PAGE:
Also, different game systems express different attitudes towards "rigidity" of prep. As a general rule, though, I suggest it can be better to be flexible with your prep - adapt your situations and your NPCs that you've worked up, in order to do the job of facilitating - rather than sticking to it rigidly and risking things becoming boring or aimless. (There's a skill in sticking to your prep and keeping things interesting and focused on the players' concerns for their PCs. The Apocalypse World rulebook is excellent, maybe essential, reading for anyone who wants to develop this skill.)

Responding: when your players declare actions, you have to respond. Your game should (if it's got a good rulebook) tell you how to do this. Maybe your response is to call for some appropriate dice roll. Maybe it's to say something more that develops the situation. Maybe both: first dice are rolled, and then you say something that honours the outcome of the dice role and develops the situation appropriately.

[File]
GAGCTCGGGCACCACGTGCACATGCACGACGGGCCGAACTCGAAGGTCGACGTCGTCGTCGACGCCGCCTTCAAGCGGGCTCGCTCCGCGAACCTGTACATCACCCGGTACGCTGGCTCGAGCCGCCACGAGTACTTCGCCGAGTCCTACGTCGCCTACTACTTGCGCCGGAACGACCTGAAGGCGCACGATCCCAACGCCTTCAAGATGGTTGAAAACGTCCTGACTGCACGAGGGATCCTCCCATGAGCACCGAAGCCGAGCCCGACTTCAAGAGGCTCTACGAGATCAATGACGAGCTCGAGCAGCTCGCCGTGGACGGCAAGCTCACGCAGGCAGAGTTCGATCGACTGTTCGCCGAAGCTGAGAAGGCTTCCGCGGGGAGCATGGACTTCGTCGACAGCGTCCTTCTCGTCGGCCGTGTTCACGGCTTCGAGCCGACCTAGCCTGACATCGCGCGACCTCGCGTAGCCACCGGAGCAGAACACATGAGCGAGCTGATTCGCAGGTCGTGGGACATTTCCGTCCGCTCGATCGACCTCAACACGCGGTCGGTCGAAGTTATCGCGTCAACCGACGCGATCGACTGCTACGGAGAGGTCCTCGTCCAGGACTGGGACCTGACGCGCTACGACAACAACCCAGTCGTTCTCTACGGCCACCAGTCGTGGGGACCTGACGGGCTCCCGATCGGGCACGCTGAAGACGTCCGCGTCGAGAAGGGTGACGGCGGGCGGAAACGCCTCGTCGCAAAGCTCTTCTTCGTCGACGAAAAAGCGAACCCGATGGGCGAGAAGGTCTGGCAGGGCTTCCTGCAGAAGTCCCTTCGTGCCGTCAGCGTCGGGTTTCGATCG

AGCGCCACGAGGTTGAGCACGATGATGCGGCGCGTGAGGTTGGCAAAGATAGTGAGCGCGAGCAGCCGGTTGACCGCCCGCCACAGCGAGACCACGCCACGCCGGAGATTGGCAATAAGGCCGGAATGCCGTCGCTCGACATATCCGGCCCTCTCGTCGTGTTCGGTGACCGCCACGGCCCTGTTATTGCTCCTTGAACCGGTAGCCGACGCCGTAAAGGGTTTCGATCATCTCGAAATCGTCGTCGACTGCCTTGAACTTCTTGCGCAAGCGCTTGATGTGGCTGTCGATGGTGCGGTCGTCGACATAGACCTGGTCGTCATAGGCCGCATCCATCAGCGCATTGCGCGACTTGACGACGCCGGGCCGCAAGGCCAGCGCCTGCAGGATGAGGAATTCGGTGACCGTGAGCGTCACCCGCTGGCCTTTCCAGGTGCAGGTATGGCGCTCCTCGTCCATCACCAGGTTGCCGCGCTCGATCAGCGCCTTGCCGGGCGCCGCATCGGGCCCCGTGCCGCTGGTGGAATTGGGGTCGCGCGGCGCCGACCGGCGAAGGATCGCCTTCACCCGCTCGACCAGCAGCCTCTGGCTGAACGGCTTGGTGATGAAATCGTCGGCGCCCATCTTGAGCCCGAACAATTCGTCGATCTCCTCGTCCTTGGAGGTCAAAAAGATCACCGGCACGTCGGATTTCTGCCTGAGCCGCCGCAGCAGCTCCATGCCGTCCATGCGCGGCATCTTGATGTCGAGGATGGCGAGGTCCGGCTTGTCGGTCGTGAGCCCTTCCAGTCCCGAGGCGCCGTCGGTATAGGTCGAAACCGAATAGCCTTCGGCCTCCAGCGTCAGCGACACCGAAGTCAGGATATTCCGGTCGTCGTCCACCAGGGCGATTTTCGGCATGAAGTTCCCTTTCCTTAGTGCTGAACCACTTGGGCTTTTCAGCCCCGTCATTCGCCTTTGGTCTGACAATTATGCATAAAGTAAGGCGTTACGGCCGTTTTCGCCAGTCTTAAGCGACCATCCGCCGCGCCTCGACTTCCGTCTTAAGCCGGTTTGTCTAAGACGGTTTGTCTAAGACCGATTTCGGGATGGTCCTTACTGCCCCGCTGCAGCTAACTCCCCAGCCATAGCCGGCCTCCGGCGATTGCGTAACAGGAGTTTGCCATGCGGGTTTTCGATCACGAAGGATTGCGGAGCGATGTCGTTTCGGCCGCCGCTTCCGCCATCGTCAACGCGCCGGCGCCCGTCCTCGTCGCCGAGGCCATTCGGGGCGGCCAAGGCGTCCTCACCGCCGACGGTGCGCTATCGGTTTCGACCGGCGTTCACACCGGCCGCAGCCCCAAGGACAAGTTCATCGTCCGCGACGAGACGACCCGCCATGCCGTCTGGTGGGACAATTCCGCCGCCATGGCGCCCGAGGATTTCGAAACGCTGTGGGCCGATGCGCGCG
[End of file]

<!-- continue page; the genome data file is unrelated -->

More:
The big pitfall here is prejudgement. If your responses impose your own prejudgement of how things "should" go, then you've lost that player protagonism you were aspiring to. It's fine to inject your own ideas - you're a creative individual, just like your players! - but your ideas should complement and build on what the players have contributed, in accordance with whatever the rules of your game say. They shouldn't contradict or override them.

A useful technique here is to follow the lead of your players' response to your responses. If the players pick up your responses and run with them, then great! Build on that positive feedback cycle. On the other hand, if the players push back on your response, don't ignore that. Sometimes it might make sense to overtly retcon in response to such pushback, but I think a better first step is to use your game's own rules and procedures to invite the players to reorient back to their concerns. Maybe you can ask them questions that invite them, as their characters, to think about how they want to respond to the situation that is dissatisfying to them as players: that might prompt some new action declarations which allow the players and you to steer things away from the dissatisfying towards the satisfying.